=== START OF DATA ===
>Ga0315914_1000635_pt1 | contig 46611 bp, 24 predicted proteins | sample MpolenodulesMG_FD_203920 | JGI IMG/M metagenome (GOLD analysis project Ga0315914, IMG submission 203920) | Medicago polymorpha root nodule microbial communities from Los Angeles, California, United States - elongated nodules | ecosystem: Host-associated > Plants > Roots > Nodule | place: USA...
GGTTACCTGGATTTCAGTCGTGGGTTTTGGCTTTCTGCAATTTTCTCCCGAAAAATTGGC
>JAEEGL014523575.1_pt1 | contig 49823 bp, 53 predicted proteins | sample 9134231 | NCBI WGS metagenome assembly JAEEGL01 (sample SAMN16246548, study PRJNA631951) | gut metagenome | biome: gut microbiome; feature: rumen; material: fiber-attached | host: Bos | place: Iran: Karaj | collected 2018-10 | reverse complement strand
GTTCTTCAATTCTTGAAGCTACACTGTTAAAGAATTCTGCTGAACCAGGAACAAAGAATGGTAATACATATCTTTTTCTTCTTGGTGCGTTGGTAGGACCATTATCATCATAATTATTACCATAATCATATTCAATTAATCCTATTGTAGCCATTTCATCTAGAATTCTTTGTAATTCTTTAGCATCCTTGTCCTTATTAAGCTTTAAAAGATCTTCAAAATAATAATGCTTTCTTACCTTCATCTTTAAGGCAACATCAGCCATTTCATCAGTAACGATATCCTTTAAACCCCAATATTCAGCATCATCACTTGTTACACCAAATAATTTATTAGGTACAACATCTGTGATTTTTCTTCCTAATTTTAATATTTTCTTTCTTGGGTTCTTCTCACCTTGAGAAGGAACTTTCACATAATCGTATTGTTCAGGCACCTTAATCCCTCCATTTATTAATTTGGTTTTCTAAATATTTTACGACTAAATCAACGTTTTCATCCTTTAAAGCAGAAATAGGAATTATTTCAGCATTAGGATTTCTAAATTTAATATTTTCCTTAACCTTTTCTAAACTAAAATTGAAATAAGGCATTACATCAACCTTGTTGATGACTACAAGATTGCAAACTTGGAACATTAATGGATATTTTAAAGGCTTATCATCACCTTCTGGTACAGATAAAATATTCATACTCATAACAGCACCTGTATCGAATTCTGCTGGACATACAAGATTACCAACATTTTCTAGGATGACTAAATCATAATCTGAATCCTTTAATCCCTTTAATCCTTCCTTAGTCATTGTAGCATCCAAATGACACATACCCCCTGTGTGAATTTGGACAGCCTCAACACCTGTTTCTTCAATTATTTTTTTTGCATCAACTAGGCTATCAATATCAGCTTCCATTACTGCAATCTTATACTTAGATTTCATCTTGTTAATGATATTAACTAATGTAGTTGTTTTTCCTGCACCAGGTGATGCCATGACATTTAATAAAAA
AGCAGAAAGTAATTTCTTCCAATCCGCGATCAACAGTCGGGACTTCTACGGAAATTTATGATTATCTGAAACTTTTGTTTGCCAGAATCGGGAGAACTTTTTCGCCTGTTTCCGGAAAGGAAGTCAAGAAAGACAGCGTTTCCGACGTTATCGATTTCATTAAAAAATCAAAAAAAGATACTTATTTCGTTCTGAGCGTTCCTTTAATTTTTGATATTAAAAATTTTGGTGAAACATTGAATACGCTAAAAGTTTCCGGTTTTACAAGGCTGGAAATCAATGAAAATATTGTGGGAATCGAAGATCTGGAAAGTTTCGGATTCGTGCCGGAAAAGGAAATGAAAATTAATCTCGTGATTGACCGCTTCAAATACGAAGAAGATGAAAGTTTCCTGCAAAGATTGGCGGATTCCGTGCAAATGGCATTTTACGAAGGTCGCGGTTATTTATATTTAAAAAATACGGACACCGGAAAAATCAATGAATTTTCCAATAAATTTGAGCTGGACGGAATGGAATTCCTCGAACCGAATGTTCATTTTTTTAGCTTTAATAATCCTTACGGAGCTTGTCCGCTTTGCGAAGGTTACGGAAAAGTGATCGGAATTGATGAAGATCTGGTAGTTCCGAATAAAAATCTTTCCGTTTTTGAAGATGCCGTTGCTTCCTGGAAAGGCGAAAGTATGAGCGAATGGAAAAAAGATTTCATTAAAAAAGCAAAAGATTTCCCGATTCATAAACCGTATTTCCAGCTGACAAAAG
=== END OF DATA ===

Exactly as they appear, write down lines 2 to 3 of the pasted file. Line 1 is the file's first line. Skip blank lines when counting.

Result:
GGTTACCTGGATTTCAGTCGTGGGTTTTGGCTTTCTGCAATTTTCTCCCGAAAAATTGGC
>JAEEGL014523575.1_pt1 | contig 49823 bp, 53 predicted proteins | sample 9134231 | NCBI WGS metagenome assembly JAEEGL01 (sample SAMN16246548, study PRJNA631951) | gut metagenome | biome: gut microbiome; feature: rumen; material: fiber-attached | host: Bos | place: Iran: Karaj | collected 2018-10 | reverse complement strand